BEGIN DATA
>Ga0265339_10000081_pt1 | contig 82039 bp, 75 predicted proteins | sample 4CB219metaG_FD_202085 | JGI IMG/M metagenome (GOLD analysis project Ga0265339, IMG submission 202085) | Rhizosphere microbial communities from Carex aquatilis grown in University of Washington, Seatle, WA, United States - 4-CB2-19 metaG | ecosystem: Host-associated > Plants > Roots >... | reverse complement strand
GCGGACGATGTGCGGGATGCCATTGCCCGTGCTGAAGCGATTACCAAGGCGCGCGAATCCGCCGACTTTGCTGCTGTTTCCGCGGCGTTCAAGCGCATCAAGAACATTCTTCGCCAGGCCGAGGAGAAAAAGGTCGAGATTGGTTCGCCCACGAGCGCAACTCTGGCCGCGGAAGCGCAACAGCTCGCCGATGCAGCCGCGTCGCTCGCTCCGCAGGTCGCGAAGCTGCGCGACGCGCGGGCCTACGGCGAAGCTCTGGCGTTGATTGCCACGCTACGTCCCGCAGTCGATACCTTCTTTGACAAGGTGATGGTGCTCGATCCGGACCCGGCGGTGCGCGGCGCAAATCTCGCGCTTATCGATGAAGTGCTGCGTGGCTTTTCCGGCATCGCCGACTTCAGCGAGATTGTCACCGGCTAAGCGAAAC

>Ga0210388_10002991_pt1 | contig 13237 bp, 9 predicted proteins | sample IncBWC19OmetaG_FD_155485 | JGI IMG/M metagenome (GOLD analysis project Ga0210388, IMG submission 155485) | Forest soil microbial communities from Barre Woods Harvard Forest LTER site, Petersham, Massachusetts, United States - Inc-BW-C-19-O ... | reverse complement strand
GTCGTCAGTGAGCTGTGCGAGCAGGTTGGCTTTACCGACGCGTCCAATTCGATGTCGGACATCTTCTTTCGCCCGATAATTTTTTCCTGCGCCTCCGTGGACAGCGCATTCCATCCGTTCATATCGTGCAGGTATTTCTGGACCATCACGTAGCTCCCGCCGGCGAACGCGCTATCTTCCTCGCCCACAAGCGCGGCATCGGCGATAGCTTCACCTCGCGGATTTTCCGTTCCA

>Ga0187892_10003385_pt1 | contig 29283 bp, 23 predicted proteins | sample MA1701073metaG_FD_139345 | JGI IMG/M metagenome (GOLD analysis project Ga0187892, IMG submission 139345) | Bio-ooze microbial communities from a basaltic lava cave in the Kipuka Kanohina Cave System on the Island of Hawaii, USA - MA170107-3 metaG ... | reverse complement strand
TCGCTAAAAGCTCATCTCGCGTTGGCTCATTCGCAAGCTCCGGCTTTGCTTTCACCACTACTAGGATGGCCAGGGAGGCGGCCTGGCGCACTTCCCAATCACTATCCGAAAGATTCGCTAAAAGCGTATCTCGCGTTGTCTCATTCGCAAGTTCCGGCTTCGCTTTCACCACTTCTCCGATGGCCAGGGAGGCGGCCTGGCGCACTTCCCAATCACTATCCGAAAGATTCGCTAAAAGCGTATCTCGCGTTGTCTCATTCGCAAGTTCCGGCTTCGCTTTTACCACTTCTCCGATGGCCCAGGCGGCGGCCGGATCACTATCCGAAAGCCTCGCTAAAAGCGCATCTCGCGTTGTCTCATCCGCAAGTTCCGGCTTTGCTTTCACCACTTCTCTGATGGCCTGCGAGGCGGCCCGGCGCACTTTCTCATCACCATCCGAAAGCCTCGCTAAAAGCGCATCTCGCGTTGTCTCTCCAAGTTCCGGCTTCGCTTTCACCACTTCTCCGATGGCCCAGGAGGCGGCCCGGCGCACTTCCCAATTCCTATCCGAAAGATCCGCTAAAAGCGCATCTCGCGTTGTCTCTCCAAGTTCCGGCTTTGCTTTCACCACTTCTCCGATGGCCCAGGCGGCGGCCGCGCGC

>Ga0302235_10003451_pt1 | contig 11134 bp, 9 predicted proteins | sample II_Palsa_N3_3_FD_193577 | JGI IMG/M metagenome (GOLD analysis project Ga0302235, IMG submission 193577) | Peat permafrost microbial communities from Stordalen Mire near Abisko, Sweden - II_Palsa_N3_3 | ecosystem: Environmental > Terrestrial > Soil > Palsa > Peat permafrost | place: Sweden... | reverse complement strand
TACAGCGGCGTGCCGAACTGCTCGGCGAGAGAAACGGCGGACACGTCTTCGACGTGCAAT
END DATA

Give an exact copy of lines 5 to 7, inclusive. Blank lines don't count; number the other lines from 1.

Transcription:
>Ga0187892_10003385_pt1 | contig 29283 bp, 23 predicted proteins | sample MA1701073metaG_FD_139345 | JGI IMG/M metagenome (GOLD analysis project Ga0187892, IMG submission 139345) | Bio-ooze microbial communities from a basaltic lava cave in the Kipuka Kanohina Cave System on the Island of Hawaii, USA - MA170107-3 metaG ... | reverse complement strand
TCGCTAAAAGCTCATCTCGCGTTGGCTCATTCGCAAGCTCCGGCTTTGCTTTCACCACTACTAGGATGGCCAGGGAGGCGGCCTGGCGCACTTCCCAATCACTATCCGAAAGATTCGCTAAAAGCGTATCTCGCGTTGTCTCATTCGCAAGTTCCGGCTTCGCTTTCACCACTTCTCCGATGGCCAGGGAGGCGGCCTGGCGCACTTCCCAATCACTATCCGAAAGATTCGCTAAAAGCGTATCTCGCGTTGTCTCATTCGCAAGTTCCGGCTTCGCTTTTACCACTTCTCCGATGGCCCAGGCGGCGGCCGGATCACTATCCGAAAGCCTCGCTAAAAGCGCATCTCGCGTTGTCTCATCCGCAAGTTCCGGCTTTGCTTTCACCACTTCTCTGATGGCCTGCGAGGCGGCCCGGCGCACTTTCTCATCACCATCCGAAAGCCTCGCTAAAAGCGCATCTCGCGTTGTCTCTCCAAGTTCCGGCTTCGCTTTCACCACTTCTCCGATGGCCCAGGAGGCGGCCCGGCGCACTTCCCAATTCCTATCCGAAAGATCCGCTAAAAGCGCATCTCGCGTTGTCTCTCCAAGTTCCGGCTTTGCTTTCACCACTTCTCCGATGGCCCAGGCGGCGGCCGCGCGC

>Ga0302235_10003451_pt1 | contig 11134 bp, 9 predicted proteins | sample II_Palsa_N3_3_FD_193577 | JGI IMG/M metagenome (GOLD analysis project Ga0302235, IMG submission 193577) | Peat permafrost microbial communities from Stordalen Mire near Abisko, Sweden - II_Palsa_N3_3 | ecosystem: Environmental > Terrestrial > Soil > Palsa > Peat permafrost | place: Sweden... | reverse complement strand